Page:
Everywhere I go, I’m always asked the same question: “Where are you from?” I get it. Like the rest of my background, my unique accent tends to seem out of place. I’m a military brat. It’s been a wonderful and miserable experience.
No sense of home and time-limited friendships
My parents are from the same city, and though most of my extended family lives there, I have never lived there. I’m the only person in my family born where I was born, and after living there about 3 years, I’ve never returned. Place of origin and home are weird concepts for me.
Between our moves and the moves of those around us, change was constant. Friends and neighbors came and went, and in the days of letter writing and long distance calls, most of the time those goodbyes were forever, so when I found a friend I held on tight because neither of us knew how long we’d have before we’d be starting over again.
The upside: constant culture exchanges
As part of my revolving life, I learned there are a lot of people in the world. So many people, so many places, and so much food. At one neighbor’s house, I had English tea and biscuits. At my favorite birthday parties, I gorged myself on lumpia until I ached. At other houses, I snacked on imitation crab or sticky sweet midwestern desserts. These experiences are some of my favorites as I have no idea how and when I’d been introduced to such a variety of food so early on otherwise.
With families from all over, the variety of goings-on was great. I’d decline an offer to play with freshly cut squirrel tails courtesy of my friend’s dad’s successful morning hunt, and instead, I’d settle in to watch anime on well-worn VHS tapes down the street.
Though the snacks, language, TV shows, and decor varied greatly throughout my neighborhood, the major differences I noticed were that some people were nice, and some were not, and you couldn’t tell which type they were by looking. You had to spend time together to see.
With the small lots, lack of fences, and abundant gossip, there was no shortage of opportunities to see and hear. You learn a lot about people when you share walls as we did in those tightly packed townhouses.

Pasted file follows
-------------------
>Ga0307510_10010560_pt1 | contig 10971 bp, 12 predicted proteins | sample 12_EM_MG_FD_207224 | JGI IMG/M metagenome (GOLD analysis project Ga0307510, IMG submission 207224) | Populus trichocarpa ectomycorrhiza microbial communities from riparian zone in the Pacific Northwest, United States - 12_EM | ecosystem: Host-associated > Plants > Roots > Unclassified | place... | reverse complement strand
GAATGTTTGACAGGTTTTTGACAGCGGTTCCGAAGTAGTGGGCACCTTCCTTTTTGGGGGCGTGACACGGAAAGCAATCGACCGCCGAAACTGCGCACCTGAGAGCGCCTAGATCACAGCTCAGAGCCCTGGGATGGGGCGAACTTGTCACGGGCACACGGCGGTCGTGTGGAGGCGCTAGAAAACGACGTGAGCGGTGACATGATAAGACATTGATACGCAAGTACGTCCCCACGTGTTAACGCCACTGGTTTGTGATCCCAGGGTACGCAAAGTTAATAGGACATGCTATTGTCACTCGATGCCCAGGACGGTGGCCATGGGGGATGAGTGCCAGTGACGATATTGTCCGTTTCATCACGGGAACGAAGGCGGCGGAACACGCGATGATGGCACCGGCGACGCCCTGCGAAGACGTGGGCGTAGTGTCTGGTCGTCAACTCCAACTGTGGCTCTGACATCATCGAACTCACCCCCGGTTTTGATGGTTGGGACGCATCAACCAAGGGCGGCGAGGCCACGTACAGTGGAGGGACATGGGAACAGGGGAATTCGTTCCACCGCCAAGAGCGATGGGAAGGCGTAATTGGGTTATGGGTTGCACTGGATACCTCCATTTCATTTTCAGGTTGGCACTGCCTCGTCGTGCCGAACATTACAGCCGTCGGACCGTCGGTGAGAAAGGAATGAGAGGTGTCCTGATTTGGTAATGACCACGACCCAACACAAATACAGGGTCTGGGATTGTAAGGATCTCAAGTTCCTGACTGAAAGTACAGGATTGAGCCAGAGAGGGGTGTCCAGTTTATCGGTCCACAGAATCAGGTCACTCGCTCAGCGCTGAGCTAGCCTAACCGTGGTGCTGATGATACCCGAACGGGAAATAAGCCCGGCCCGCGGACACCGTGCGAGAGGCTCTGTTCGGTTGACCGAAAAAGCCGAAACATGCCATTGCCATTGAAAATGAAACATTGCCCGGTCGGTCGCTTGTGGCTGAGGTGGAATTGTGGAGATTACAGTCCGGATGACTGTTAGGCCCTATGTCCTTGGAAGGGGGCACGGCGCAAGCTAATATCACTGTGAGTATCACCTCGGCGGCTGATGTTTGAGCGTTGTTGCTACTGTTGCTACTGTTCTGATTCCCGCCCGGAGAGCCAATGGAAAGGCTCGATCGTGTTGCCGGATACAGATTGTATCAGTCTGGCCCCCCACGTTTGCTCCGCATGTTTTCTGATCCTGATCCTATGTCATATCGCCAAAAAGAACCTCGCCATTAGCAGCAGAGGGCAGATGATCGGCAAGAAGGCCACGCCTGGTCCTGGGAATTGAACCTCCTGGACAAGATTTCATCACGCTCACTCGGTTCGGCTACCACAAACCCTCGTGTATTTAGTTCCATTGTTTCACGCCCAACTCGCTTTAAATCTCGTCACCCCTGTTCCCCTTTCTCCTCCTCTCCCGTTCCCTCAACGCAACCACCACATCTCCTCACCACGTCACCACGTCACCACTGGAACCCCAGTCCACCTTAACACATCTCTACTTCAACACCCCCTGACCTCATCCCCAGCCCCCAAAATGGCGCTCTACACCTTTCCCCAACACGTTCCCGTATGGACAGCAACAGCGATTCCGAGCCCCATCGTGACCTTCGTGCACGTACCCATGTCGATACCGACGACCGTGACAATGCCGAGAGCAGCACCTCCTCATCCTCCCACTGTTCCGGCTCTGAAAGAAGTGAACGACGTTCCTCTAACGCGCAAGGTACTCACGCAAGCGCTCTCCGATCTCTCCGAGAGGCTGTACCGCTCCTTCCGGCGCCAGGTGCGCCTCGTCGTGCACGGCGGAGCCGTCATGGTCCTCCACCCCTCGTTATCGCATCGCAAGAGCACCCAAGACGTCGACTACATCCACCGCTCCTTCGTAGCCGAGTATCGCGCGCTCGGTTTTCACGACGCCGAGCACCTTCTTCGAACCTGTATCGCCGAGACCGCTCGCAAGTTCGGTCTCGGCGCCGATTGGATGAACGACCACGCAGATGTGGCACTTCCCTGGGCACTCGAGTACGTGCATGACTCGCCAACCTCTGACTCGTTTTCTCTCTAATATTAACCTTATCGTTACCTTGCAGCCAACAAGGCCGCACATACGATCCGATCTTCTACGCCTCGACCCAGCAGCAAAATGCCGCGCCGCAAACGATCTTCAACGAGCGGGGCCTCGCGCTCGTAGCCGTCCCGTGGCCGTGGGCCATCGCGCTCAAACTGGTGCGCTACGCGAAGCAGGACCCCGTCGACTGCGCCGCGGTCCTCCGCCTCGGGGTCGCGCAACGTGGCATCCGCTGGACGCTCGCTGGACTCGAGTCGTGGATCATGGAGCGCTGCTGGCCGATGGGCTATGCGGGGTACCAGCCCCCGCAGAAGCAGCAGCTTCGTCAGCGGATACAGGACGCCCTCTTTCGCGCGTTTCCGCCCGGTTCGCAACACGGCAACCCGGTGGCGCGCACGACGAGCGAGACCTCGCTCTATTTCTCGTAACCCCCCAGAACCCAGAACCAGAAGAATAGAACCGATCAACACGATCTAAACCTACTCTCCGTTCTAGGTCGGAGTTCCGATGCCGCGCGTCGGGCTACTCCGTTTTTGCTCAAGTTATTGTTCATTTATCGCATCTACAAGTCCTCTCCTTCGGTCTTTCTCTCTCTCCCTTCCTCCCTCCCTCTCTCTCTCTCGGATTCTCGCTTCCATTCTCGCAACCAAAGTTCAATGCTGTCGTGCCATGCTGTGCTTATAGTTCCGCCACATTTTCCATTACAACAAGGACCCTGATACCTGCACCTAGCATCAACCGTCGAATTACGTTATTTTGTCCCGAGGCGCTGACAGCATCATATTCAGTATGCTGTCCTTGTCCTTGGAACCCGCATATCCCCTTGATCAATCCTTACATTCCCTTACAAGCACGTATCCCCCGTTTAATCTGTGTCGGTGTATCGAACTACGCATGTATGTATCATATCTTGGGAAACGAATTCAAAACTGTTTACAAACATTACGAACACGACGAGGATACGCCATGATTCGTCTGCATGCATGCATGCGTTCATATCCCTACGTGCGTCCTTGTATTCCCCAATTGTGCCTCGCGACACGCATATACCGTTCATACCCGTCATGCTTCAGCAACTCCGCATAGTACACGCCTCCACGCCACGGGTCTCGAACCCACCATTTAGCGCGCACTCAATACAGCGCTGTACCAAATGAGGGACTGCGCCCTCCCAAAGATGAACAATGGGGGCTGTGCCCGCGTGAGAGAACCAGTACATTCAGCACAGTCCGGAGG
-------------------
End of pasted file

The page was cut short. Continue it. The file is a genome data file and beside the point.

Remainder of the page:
Distance from family: much worse than just not having free babysitters
As if it weren’t enough to weather the stress of international conflicts separating the family on and off through the years, the isolation and homesickness that resulted from not getting to choose where you live can be intense. I learned to feel lucky that my grandparents were only a 12-hour drive away instead of a flight across the Pacific, so we could see them at least once if not twice a year versus the years between visits some of my friends’ families faced.
Still, the distance was challenging especially as my grandparents aged. Visits back “home” often went on an extra day or two than planned because it was so hard to leave. Despite their best efforts, neither of my parents was able to be there when their parents passed away. Geography can be unforgiving.
Military brat, now academic wife
Though I hated many challenges of military life such as deployment, I consider myself lucky to have learned to build communities and celebrate differences, instead of finding them threatening. It’s a lonely life on base if you can’t figure out how to keep reaching out. These lessons have served me well as we’ve moved for my husband’s job in academia.
My kids are growing up academic kids instead of military brats. Though some of their experiences will be similar to mine, they have a much easier road with the class differences alone. Still, I am grateful to be connected to a diverse, semi-nomadic, international community for that is my normal and the closest to “home” I ever feel.